For the average Joe customer, it is possible to win some of them, too. It starts with getting them to try it. People that like fine wines, belgium beers, premium cigars, etc. didn't start that way; they tried it and acquired a taste and appreciation for it. Since there are a lot of "average Joe's" out there, you'll need to be more precise in targeting this next wave of lovers of great coffee. Do you know several people who used to be the "average Joe coffee drinker" but now love the best coffees? If so, talk with them - try to understand what other premium products they like, and the places or events they frequent, or the places they live. If you see a pattern, then you could try to reach more people like them. You could possibly partner or co-market with the sellers of those other products to run 'tastings', or other marketing tactics; or reach them by having a presence at the same events or places.

But, all of this marketing and education effort requires money and time. To do so you MUST increase your profits and profit margins to fund the strategy for growth. Sell more per visit. Lower your costs. Raise your prices. Your customers that prefer the best are not likely to be price sensitive. Uncomfortable raising prices, test it on one or two items, in small increments and see what the results are. If you can't raise the prices, try to find other creative ways to get more per transaction (can you offer larger servings at higher prices? or smaller servings at the same prices?) As I said, I don't drink coffee, so I can't be imaginative on this.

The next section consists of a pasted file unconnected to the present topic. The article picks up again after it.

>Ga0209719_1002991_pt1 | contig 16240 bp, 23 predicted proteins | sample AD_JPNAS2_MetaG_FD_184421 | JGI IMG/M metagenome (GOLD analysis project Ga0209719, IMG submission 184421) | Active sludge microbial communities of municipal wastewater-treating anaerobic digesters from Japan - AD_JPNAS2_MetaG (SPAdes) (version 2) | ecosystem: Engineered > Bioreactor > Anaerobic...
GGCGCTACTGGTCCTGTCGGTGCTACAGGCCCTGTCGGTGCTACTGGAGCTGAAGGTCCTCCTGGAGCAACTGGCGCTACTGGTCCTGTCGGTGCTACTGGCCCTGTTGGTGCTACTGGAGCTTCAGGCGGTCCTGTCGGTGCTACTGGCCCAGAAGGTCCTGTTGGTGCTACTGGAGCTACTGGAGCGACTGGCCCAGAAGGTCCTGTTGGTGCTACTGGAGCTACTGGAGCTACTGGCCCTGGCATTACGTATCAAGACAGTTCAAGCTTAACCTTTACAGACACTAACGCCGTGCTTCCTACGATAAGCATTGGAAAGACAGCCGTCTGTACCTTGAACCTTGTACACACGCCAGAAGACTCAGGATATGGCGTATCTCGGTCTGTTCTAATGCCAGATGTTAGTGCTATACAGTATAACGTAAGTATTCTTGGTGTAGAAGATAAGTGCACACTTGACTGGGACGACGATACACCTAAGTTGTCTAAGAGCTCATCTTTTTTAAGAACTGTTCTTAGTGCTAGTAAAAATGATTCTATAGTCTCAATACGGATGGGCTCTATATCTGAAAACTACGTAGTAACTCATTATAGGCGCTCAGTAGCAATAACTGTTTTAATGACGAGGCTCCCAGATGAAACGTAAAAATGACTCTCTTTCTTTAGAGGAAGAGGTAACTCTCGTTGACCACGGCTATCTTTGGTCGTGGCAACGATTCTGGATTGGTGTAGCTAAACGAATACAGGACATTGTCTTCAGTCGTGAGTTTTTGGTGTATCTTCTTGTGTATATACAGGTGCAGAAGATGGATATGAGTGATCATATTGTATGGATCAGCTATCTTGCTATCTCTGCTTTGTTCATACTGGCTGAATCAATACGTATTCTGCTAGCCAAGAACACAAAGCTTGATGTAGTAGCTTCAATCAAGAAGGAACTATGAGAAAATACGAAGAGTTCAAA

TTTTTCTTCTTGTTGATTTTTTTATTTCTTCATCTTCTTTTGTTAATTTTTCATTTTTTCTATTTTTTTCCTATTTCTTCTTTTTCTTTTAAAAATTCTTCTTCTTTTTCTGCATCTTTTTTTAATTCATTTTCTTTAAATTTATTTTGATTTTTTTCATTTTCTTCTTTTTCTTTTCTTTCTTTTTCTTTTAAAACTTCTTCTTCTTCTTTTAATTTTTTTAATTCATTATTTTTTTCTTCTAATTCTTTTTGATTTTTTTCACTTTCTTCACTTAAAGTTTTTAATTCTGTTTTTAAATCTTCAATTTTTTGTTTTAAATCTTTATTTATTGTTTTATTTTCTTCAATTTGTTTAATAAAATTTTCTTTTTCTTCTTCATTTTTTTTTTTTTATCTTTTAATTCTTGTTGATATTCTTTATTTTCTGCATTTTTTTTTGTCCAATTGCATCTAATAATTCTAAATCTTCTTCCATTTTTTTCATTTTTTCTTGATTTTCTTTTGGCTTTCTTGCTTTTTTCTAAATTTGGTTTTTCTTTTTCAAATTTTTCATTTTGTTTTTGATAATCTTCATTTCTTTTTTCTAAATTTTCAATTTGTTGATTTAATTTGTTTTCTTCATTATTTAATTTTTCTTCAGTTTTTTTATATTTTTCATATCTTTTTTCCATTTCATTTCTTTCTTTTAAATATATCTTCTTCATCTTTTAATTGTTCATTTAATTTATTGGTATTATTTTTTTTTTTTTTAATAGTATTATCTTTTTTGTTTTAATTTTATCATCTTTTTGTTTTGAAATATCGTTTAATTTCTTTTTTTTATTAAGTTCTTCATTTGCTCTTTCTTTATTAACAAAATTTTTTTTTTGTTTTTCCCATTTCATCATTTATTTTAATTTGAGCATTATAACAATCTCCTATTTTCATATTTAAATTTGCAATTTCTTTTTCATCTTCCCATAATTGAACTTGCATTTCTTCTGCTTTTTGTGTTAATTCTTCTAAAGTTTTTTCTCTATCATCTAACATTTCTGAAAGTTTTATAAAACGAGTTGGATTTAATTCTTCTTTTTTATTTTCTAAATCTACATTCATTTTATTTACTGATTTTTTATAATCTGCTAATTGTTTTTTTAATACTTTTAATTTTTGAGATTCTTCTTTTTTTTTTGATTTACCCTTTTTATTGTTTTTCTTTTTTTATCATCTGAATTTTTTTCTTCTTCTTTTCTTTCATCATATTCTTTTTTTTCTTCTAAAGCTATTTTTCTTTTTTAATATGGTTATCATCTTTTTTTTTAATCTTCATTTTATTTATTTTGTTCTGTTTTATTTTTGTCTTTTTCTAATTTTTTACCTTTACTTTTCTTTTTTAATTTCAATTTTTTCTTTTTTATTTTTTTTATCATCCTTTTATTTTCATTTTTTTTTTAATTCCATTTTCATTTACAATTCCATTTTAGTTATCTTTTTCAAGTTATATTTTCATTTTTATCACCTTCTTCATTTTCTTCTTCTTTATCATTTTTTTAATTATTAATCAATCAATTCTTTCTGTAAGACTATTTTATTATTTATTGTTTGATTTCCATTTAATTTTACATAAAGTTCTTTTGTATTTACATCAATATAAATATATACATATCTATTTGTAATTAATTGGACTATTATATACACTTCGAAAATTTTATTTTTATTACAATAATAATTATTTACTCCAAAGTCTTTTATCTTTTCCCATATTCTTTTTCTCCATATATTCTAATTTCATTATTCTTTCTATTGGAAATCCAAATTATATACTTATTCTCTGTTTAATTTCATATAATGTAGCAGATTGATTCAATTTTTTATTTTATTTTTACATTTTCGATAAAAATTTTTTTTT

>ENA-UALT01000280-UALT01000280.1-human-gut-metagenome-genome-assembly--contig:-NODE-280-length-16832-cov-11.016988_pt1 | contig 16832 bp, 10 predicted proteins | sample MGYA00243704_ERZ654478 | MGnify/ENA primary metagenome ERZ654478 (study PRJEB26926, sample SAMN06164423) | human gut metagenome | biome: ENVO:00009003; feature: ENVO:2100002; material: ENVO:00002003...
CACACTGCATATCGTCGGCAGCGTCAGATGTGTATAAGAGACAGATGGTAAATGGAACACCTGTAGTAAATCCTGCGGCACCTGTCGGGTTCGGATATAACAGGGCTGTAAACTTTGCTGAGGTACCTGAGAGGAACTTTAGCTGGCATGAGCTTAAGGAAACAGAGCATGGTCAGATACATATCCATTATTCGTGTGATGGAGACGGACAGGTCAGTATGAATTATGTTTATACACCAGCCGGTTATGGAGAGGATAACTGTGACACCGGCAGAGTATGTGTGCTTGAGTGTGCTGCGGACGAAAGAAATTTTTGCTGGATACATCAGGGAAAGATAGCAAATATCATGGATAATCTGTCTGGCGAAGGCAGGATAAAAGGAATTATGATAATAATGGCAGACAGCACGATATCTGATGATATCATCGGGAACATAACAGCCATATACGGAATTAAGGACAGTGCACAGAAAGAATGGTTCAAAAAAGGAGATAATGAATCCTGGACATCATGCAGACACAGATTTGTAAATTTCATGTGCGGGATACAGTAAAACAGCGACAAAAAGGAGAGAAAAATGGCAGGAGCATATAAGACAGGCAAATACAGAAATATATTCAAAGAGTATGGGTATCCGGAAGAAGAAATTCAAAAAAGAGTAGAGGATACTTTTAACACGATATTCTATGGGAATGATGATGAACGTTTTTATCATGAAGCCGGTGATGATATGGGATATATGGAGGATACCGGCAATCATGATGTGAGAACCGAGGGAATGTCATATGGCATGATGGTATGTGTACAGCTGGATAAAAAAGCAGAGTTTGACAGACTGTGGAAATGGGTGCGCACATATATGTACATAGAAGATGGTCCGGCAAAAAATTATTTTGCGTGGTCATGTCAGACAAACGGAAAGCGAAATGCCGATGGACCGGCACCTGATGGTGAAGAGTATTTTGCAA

Hope this helps.


You've been in business much longer than we have, however, I'm sure you know that many of the issues you've discussed above are not strictly confined to the suburbs and we experience the same frustrations. I believe there has to be a happy equilibrium whether you're talking pizza or coffee and the mineo's of the world are not going anywhere, nor do I believe they should. Good luck in your future plans! I read that cow girl espresso in Seattle increased their sale 100% when their barista started wearing bikini's. We'll be changing our dress code/uniform in the near future ;)If they don't come for the coffee, Barb's larger ones may just do the trick.

Chris Mayhew

I would pay a premium to not see anyone at Aldo's in a bikini. Except Frank.

Drew Lehman

You are welcome to join Gregory in Dormont...the T stop is very busy...